With “Signals Analyzer”, the late Russian expert Sergey developed an excellent software to analyze digital signals. There still is no better software around to do this job at a budget price.
Signals Analyzer – Step by Step provides a short introduction in using this software with audio recordings.
It is a basic version of a German paper of 28 pages which you will find here. Thanks to its 65 and mostly self-explaining screenshots, it will make an interesting reading also for people who don’t speak “The Awful German Language” (Mark Twain, 1880). Click here to download this enlarged Version.
Google Translate also offers a great help in reading it.
[Deutschsprachige Leser finden eine mit 28 Seiten und 65 Abbildungen ausführlichere Version dieser Einführung in die Analyse-Software “Signals Analyzer” hier.]
Here you find a link to the software and to additional information.
Antonio is one of the most avid users of this software and provides many examples on how to use it on this page.
Monitoring of wide frequency ranges can be an art. And hard work, too. The technique ot the “Living Sonagram” makes this task easy:
- record a frequency range of up to 10 MHz, for e.g. 24 hours or less or more
- define a range of time ad frequency you want to analyze offline
- build up the “Living Sonagram”
- tune. demodulate, and decode in this whole range just with your mouse (see screenshot on top)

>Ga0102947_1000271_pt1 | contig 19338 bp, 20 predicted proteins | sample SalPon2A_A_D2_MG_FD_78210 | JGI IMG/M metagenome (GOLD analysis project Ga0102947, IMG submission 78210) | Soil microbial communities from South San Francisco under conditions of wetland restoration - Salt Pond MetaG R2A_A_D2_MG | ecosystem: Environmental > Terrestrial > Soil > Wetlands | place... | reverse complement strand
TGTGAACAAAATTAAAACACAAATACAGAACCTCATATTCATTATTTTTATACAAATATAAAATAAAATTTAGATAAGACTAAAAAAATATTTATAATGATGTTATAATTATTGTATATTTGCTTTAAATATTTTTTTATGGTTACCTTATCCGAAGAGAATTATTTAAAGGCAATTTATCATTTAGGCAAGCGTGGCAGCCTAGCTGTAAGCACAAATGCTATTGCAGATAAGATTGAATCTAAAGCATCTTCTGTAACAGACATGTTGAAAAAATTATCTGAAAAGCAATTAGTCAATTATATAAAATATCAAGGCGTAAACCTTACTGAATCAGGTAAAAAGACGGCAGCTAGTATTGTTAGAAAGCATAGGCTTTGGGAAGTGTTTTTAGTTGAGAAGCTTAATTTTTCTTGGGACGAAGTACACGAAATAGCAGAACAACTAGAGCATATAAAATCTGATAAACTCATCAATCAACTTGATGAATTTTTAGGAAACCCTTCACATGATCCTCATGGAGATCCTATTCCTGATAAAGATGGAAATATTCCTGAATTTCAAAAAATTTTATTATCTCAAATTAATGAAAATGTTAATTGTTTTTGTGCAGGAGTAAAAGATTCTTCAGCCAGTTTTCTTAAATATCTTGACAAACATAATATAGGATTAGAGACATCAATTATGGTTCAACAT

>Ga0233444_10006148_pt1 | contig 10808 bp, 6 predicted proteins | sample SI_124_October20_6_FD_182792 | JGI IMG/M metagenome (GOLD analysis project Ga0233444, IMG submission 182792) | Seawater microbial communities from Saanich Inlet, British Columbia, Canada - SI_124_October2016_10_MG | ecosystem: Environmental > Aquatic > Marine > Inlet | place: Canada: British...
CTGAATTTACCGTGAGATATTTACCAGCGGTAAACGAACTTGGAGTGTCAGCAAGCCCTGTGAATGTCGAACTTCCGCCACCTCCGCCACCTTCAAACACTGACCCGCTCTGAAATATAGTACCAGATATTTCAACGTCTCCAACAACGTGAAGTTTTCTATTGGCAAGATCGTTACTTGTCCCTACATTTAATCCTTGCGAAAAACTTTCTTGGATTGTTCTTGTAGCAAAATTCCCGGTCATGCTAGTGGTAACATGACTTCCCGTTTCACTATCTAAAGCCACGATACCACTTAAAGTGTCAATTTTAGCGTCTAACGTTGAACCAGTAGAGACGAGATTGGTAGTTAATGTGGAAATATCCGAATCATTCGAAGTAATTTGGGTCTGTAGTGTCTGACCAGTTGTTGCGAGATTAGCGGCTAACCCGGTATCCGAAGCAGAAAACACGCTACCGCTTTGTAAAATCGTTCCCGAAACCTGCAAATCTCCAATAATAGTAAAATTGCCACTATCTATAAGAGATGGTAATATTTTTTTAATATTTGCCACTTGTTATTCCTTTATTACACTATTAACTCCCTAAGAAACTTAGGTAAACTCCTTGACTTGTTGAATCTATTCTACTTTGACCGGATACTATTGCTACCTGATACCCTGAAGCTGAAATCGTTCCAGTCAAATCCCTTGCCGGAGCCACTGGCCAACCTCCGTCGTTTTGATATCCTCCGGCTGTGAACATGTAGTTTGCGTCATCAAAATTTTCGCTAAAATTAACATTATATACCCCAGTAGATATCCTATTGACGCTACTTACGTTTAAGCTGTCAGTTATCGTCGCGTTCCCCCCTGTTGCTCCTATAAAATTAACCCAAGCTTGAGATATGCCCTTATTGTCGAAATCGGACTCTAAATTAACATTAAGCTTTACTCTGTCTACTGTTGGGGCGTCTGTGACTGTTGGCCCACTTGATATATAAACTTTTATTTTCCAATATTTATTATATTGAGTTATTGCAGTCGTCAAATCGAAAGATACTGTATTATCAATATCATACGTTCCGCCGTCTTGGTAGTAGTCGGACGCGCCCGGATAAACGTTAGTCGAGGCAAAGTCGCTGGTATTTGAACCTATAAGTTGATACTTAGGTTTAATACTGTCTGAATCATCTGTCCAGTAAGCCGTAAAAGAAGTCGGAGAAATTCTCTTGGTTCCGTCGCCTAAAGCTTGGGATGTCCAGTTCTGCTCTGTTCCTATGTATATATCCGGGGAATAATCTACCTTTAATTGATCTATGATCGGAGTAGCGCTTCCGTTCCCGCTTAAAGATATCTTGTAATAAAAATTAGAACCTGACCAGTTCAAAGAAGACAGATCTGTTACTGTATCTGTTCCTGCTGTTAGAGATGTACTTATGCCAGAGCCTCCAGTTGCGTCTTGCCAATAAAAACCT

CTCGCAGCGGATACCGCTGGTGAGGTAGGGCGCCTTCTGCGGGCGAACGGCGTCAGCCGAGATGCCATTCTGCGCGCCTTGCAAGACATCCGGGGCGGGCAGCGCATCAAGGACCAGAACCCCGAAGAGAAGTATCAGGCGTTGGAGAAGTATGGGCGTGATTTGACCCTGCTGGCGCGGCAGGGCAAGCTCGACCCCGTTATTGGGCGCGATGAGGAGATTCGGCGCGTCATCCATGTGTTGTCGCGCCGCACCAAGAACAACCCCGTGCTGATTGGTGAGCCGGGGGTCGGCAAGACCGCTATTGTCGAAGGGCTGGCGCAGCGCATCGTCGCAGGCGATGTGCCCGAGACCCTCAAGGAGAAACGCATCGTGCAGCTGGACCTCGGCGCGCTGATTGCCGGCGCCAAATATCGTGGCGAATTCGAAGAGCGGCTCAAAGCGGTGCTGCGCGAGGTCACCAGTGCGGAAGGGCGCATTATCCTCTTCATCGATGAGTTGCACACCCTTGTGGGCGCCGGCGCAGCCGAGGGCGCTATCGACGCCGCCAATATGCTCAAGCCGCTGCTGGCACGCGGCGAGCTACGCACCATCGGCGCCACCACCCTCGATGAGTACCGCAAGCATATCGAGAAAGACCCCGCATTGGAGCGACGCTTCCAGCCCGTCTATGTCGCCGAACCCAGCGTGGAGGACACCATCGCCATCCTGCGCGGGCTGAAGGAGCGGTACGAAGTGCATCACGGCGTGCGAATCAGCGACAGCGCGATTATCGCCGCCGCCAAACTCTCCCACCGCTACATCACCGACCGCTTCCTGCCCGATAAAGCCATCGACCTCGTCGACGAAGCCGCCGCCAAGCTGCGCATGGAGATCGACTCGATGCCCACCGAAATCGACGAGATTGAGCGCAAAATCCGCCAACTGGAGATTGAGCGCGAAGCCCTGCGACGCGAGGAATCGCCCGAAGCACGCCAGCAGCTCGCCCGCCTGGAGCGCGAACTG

You must see this to believe it!
The Software has been developed by Simon Brown.
I wrote this paper as a step-by-step introduction into this technique.
You may also look this video on this topic.
In the last time, I had been fascinated by Russian lady’s voices. First, I bumped into some very short, disciplined radio checks on the cis-Caucasian net on 5.568 kHz. I spent many hours until I got all identifications of these coded airports. Then I was absorbed by exotic destinations as Samarkand, Turkmenbashi, Vorkuta, Astana … onother frequencies. What a fascinating continent of DX! Read more
SDRs give us the chance to receive, record, play and analyze wide frequency ranges. The width is a trade-off of resolution (in bit) and transfer rates via the SDR’s interface and/or writing to hard disk.
Recently, I connected the ELAD’s FDM-S2 to one PC to achieve a combined bandwidth of 18,3 MHz, of which nearly 15 MHz are alias-free / at 16 bit resolution. All went smoothly. Read more
This transmission of 21 seconds length consists of:
16 “channels” with carriers measured at [kHz]: Read more